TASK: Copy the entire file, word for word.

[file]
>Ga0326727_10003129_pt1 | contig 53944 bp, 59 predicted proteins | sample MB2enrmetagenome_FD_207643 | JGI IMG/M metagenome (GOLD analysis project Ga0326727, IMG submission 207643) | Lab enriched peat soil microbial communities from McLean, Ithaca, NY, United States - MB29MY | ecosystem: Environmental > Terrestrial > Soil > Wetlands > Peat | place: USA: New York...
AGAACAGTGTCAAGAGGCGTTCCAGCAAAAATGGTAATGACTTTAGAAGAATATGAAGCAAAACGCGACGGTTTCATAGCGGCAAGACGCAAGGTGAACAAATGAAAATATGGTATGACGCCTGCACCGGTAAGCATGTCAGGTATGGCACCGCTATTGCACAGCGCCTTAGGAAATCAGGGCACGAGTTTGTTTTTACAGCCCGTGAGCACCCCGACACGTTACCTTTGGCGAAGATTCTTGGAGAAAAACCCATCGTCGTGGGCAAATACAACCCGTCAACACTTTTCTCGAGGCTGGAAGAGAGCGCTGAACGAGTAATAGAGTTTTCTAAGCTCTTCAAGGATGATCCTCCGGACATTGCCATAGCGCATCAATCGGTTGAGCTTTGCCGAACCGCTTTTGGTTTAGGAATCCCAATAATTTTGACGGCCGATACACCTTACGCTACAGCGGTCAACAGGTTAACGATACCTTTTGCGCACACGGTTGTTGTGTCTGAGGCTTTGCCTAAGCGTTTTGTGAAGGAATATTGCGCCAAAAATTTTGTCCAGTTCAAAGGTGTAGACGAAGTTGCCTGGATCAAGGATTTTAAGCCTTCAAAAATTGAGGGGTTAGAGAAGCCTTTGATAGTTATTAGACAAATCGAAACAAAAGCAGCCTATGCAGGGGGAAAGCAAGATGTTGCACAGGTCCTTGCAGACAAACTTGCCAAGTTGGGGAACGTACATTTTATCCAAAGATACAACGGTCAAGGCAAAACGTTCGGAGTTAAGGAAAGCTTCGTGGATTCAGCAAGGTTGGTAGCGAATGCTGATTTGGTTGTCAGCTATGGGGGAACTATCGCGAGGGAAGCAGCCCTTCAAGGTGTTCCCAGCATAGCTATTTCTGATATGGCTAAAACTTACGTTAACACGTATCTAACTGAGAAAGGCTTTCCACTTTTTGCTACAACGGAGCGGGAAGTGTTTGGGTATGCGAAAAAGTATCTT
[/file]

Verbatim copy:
>Ga0326727_10003129_pt1 | contig 53944 bp, 59 predicted proteins | sample MB2enrmetagenome_FD_207643 | JGI IMG/M metagenome (GOLD analysis project Ga0326727, IMG submission 207643) | Lab enriched peat soil microbial communities from McLean, Ithaca, NY, United States - MB29MY | ecosystem: Environmental > Terrestrial > Soil > Wetlands > Peat | place: USA: New York...
AGAACAGTGTCAAGAGGCGTTCCAGCAAAAATGGTAATGACTTTAGAAGAATATGAAGCAAAACGCGACGGTTTCATAGCGGCAAGACGCAAGGTGAACAAATGAAAATATGGTATGACGCCTGCACCGGTAAGCATGTCAGGTATGGCACCGCTATTGCACAGCGCCTTAGGAAATCAGGGCACGAGTTTGTTTTTACAGCCCGTGAGCACCCCGACACGTTACCTTTGGCGAAGATTCTTGGAGAAAAACCCATCGTCGTGGGCAAATACAACCCGTCAACACTTTTCTCGAGGCTGGAAGAGAGCGCTGAACGAGTAATAGAGTTTTCTAAGCTCTTCAAGGATGATCCTCCGGACATTGCCATAGCGCATCAATCGGTTGAGCTTTGCCGAACCGCTTTTGGTTTAGGAATCCCAATAATTTTGACGGCCGATACACCTTACGCTACAGCGGTCAACAGGTTAACGATACCTTTTGCGCACACGGTTGTTGTGTCTGAGGCTTTGCCTAAGCGTTTTGTGAAGGAATATTGCGCCAAAAATTTTGTCCAGTTCAAAGGTGTAGACGAAGTTGCCTGGATCAAGGATTTTAAGCCTTCAAAAATTGAGGGGTTAGAGAAGCCTTTGATAGTTATTAGACAAATCGAAACAAAAGCAGCCTATGCAGGGGGAAAGCAAGATGTTGCACAGGTCCTTGCAGACAAACTTGCCAAGTTGGGGAACGTACATTTTATCCAAAGATACAACGGTCAAGGCAAAACGTTCGGAGTTAAGGAAAGCTTCGTGGATTCAGCAAGGTTGGTAGCGAATGCTGATTTGGTTGTCAGCTATGGGGGAACTATCGCGAGGGAAGCAGCCCTTCAAGGTGTTCCCAGCATAGCTATTTCTGATATGGCTAAAACTTACGTTAACACGTATCTAACTGAGAAAGGCTTTCCACTTTTTGCTACAACGGAGCGGGAAGTGTTTGGGTATGCGAAAAAGTATCTT